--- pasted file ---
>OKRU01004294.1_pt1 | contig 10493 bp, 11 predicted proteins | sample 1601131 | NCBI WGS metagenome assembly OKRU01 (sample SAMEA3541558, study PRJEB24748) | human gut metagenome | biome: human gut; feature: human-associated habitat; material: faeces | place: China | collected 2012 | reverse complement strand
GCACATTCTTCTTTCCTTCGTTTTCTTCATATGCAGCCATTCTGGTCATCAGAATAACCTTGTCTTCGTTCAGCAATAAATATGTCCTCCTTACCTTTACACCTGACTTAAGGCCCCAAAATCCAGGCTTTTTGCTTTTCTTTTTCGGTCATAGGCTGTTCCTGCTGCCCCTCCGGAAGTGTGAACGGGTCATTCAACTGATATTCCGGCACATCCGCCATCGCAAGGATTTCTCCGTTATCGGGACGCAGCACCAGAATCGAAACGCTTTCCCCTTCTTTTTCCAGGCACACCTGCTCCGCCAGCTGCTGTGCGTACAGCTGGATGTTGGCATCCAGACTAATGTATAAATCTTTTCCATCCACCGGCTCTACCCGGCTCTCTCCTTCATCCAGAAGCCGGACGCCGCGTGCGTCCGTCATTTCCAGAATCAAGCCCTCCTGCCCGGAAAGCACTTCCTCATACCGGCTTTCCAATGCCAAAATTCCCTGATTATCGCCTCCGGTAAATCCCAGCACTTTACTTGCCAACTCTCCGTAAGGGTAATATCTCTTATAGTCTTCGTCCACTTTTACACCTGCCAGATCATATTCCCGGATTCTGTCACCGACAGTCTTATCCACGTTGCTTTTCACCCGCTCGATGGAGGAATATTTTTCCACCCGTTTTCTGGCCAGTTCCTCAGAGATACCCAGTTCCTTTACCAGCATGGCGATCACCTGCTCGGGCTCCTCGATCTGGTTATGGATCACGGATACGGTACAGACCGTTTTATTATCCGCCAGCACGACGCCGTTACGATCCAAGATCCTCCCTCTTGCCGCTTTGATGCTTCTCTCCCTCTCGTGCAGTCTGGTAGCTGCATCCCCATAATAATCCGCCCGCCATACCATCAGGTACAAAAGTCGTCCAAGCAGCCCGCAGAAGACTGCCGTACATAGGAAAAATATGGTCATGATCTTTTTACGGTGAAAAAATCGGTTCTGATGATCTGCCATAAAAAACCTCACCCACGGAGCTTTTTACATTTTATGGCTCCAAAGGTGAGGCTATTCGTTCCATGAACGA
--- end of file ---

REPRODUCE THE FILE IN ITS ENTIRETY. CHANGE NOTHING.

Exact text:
>OKRU01004294.1_pt1 | contig 10493 bp, 11 predicted proteins | sample 1601131 | NCBI WGS metagenome assembly OKRU01 (sample SAMEA3541558, study PRJEB24748) | human gut metagenome | biome: human gut; feature: human-associated habitat; material: faeces | place: China | collected 2012 | reverse complement strand
GCACATTCTTCTTTCCTTCGTTTTCTTCATATGCAGCCATTCTGGTCATCAGAATAACCTTGTCTTCGTTCAGCAATAAATATGTCCTCCTTACCTTTACACCTGACTTAAGGCCCCAAAATCCAGGCTTTTTGCTTTTCTTTTTCGGTCATAGGCTGTTCCTGCTGCCCCTCCGGAAGTGTGAACGGGTCATTCAACTGATATTCCGGCACATCCGCCATCGCAAGGATTTCTCCGTTATCGGGACGCAGCACCAGAATCGAAACGCTTTCCCCTTCTTTTTCCAGGCACACCTGCTCCGCCAGCTGCTGTGCGTACAGCTGGATGTTGGCATCCAGACTAATGTATAAATCTTTTCCATCCACCGGCTCTACCCGGCTCTCTCCTTCATCCAGAAGCCGGACGCCGCGTGCGTCCGTCATTTCCAGAATCAAGCCCTCCTGCCCGGAAAGCACTTCCTCATACCGGCTTTCCAATGCCAAAATTCCCTGATTATCGCCTCCGGTAAATCCCAGCACTTTACTTGCCAACTCTCCGTAAGGGTAATATCTCTTATAGTCTTCGTCCACTTTTACACCTGCCAGATCATATTCCCGGATTCTGTCACCGACAGTCTTATCCACGTTGCTTTTCACCCGCTCGATGGAGGAATATTTTTCCACCCGTTTTCTGGCCAGTTCCTCAGAGATACCCAGTTCCTTTACCAGCATGGCGATCACCTGCTCGGGCTCCTCGATCTGGTTATGGATCACGGATACGGTACAGACCGTTTTATTATCCGCCAGCACGACGCCGTTACGATCCAAGATCCTCCCTCTTGCCGCTTTGATGCTTCTCTCCCTCTCGTGCAGTCTGGTAGCTGCATCCCCATAATAATCCGCCCGCCATACCATCAGGTACAAAAGTCGTCCAAGCAGCCCGCAGAAGACTGCCGTACATAGGAAAAATATGGTCATGATCTTTTTACGGTGAAAAAATCGGTTCTGATGATCTGCCATAAAAAACCTCACCCACGGAGCTTTTTACATTTTATGGCTCCAAAGGTGAGGCTATTCGTTCCATGAACGA